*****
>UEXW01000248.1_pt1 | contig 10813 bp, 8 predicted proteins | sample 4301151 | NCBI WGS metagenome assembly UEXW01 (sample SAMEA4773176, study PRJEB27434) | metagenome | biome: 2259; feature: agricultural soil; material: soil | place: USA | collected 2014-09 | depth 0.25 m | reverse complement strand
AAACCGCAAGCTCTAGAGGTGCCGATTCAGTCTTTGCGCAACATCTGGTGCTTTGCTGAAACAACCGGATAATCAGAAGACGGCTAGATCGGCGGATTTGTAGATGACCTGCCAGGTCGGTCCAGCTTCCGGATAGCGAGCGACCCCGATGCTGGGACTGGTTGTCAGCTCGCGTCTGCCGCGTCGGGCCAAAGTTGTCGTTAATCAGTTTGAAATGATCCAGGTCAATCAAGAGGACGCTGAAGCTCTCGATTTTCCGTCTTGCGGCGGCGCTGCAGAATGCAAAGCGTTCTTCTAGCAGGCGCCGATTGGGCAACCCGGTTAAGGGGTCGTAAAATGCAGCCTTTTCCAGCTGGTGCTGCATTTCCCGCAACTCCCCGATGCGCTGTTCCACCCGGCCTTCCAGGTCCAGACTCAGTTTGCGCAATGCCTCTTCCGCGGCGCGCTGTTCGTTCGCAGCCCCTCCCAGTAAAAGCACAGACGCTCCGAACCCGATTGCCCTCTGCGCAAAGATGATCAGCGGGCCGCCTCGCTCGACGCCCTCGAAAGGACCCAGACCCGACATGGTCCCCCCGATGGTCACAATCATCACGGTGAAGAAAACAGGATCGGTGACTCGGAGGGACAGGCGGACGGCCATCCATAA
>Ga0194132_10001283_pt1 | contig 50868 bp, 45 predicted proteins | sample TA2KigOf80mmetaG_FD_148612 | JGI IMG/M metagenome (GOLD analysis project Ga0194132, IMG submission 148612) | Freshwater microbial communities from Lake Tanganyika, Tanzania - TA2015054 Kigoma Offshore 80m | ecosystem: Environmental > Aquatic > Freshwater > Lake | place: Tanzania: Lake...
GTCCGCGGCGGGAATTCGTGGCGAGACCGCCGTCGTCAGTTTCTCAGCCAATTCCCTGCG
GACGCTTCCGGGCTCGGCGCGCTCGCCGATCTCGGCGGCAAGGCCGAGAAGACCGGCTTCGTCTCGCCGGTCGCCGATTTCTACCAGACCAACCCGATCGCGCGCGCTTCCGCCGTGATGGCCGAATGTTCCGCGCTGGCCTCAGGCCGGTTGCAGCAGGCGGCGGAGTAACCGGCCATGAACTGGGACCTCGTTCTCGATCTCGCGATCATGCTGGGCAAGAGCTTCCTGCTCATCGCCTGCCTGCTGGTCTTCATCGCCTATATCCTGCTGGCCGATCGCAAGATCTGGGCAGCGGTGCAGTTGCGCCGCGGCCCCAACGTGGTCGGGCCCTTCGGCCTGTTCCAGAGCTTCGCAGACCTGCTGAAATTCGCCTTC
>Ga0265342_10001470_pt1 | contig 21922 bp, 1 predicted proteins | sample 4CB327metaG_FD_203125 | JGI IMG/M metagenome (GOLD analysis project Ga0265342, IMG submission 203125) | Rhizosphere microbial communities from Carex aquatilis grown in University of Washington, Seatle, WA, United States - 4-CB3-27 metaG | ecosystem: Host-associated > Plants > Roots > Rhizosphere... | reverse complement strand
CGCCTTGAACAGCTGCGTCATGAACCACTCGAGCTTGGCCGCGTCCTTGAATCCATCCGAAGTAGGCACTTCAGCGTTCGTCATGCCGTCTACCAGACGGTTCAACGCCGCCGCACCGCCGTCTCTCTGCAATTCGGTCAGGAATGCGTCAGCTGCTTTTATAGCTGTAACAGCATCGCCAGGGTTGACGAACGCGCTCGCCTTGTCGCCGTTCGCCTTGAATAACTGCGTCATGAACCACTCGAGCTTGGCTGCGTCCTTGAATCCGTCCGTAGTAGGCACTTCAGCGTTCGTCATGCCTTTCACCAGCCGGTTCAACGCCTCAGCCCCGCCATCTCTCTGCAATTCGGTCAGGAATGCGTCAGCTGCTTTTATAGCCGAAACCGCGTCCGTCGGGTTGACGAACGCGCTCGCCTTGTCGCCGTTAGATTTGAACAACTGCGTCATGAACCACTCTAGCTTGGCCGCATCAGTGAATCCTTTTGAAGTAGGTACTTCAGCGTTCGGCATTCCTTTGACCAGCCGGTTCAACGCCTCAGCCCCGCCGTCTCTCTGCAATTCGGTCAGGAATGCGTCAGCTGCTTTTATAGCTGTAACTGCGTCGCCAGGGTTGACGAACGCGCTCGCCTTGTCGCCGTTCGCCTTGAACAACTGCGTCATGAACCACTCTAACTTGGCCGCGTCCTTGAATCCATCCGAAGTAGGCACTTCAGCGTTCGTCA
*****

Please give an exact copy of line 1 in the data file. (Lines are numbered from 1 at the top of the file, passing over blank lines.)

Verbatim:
>UEXW01000248.1_pt1 | contig 10813 bp, 8 predicted proteins | sample 4301151 | NCBI WGS metagenome assembly UEXW01 (sample SAMEA4773176, study PRJEB27434) | metagenome | biome: 2259; feature: agricultural soil; material: soil | place: USA | collected 2014-09 | depth 0.25 m | reverse complement strand